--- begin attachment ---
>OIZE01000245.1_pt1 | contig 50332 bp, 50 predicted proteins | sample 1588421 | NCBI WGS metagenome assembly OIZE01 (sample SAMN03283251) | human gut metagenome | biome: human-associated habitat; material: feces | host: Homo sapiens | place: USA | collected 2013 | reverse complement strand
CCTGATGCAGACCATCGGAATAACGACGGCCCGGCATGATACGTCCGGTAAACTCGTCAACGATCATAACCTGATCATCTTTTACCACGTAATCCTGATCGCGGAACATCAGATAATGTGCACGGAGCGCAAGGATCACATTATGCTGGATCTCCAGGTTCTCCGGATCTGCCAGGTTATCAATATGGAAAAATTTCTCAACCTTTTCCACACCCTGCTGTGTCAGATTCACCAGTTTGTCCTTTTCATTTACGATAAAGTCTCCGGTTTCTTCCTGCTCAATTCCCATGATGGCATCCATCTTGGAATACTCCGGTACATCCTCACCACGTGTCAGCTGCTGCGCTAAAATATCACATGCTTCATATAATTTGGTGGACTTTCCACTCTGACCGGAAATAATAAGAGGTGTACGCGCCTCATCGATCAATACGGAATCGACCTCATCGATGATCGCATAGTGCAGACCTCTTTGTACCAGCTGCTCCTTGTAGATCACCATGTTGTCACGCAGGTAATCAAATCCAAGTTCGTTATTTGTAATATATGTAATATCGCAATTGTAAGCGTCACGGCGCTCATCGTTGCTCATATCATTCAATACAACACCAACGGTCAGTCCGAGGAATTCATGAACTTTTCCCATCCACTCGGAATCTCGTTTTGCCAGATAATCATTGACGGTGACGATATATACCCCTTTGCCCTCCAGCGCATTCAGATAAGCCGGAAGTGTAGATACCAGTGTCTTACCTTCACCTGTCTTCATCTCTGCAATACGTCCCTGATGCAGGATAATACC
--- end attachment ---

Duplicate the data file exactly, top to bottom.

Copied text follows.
>OIZE01000245.1_pt1 | contig 50332 bp, 50 predicted proteins | sample 1588421 | NCBI WGS metagenome assembly OIZE01 (sample SAMN03283251) | human gut metagenome | biome: human-associated habitat; material: feces | host: Homo sapiens | place: USA | collected 2013 | reverse complement strand
CCTGATGCAGACCATCGGAATAACGACGGCCCGGCATGATACGTCCGGTAAACTCGTCAACGATCATAACCTGATCATCTTTTACCACGTAATCCTGATCGCGGAACATCAGATAATGTGCACGGAGCGCAAGGATCACATTATGCTGGATCTCCAGGTTCTCCGGATCTGCCAGGTTATCAATATGGAAAAATTTCTCAACCTTTTCCACACCCTGCTGTGTCAGATTCACCAGTTTGTCCTTTTCATTTACGATAAAGTCTCCGGTTTCTTCCTGCTCAATTCCCATGATGGCATCCATCTTGGAATACTCCGGTACATCCTCACCACGTGTCAGCTGCTGCGCTAAAATATCACATGCTTCATATAATTTGGTGGACTTTCCACTCTGACCGGAAATAATAAGAGGTGTACGCGCCTCATCGATCAATACGGAATCGACCTCATCGATGATCGCATAGTGCAGACCTCTTTGTACCAGCTGCTCCTTGTAGATCACCATGTTGTCACGCAGGTAATCAAATCCAAGTTCGTTATTTGTAATATATGTAATATCGCAATTGTAAGCGTCACGGCGCTCATCGTTGCTCATATCATTCAATACAACACCAACGGTCAGTCCGAGGAATTCATGAACTTTTCCCATCCACTCGGAATCTCGTTTTGCCAGATAATCATTGACGGTGACGATATATACCCCTTTGCCCTCCAGCGCATTCAGATAAGCCGGAAGTGTAGATACCAGTGTCTTACCTTCACCTGTCTTCATCTCTGCAATACGTCCCTGATGCAGGATAATACC